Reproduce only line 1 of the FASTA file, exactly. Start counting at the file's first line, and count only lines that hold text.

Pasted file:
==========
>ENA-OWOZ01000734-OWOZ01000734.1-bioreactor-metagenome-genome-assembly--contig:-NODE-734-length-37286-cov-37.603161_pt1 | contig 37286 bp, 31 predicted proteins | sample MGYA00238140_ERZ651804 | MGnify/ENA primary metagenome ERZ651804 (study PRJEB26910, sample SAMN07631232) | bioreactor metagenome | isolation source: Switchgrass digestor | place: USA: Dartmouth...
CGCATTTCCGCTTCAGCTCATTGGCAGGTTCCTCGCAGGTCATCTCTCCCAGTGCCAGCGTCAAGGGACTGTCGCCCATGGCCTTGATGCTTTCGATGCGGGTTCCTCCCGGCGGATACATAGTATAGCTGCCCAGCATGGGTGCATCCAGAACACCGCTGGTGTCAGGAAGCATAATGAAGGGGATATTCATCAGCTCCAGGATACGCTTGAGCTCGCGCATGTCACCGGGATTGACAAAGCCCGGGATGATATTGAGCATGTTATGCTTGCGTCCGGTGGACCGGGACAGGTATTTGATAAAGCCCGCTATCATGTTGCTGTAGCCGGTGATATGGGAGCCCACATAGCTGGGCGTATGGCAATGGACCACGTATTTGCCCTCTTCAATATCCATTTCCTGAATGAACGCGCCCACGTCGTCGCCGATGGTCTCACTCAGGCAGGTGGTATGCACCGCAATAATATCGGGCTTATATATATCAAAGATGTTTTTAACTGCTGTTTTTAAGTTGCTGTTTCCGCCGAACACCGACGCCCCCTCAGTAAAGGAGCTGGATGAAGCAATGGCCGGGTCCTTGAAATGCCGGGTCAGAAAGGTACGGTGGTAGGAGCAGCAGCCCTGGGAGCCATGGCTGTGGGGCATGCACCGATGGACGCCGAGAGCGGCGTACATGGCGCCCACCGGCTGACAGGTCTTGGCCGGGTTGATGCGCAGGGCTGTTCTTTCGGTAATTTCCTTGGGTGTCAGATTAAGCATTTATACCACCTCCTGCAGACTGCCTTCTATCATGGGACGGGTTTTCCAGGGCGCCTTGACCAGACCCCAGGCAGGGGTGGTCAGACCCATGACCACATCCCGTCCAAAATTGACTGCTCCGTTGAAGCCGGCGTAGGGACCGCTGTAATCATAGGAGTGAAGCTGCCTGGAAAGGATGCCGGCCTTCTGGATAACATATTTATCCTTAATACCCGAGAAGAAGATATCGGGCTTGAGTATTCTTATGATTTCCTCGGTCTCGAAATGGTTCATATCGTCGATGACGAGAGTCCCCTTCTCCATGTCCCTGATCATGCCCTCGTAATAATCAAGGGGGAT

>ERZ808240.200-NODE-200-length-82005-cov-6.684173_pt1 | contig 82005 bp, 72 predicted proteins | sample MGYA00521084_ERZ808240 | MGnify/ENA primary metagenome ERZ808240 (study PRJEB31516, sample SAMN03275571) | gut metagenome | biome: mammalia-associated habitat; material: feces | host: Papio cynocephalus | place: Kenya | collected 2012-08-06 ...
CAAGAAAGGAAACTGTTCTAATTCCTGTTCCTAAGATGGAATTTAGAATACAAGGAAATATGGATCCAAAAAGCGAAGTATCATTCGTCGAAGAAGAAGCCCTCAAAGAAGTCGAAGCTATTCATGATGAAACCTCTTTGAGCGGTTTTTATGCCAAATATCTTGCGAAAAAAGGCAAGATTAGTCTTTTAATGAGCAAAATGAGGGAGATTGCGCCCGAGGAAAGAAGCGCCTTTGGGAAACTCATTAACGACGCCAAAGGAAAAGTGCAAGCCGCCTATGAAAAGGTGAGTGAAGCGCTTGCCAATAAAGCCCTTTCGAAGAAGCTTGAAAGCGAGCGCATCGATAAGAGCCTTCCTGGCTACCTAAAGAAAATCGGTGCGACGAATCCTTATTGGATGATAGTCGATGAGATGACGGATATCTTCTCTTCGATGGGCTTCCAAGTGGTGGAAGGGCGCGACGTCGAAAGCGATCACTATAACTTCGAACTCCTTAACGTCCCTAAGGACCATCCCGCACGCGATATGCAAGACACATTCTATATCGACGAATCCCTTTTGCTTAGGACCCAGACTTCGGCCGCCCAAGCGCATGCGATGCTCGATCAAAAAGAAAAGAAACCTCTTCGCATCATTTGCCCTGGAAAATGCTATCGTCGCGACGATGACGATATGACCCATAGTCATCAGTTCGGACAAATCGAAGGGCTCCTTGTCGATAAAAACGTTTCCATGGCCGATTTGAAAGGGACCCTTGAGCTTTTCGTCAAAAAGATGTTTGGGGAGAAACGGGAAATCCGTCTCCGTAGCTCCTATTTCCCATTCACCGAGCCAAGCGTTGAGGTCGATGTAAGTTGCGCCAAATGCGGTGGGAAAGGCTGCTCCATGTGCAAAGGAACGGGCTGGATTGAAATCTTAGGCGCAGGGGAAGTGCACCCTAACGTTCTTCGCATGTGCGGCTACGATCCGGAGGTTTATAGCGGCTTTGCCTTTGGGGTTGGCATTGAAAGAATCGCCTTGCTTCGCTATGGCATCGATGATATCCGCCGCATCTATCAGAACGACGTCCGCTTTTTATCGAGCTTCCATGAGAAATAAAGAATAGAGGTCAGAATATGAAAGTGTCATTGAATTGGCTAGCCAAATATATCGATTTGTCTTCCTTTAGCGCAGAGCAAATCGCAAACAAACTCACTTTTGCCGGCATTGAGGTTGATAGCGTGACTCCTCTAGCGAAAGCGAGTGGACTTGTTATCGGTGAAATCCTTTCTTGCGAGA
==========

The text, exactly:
>ENA-OWOZ01000734-OWOZ01000734.1-bioreactor-metagenome-genome-assembly--contig:-NODE-734-length-37286-cov-37.603161_pt1 | contig 37286 bp, 31 predicted proteins | sample MGYA00238140_ERZ651804 | MGnify/ENA primary metagenome ERZ651804 (study PRJEB26910, sample SAMN07631232) | bioreactor metagenome | isolation source: Switchgrass digestor | place: USA: Dartmouth...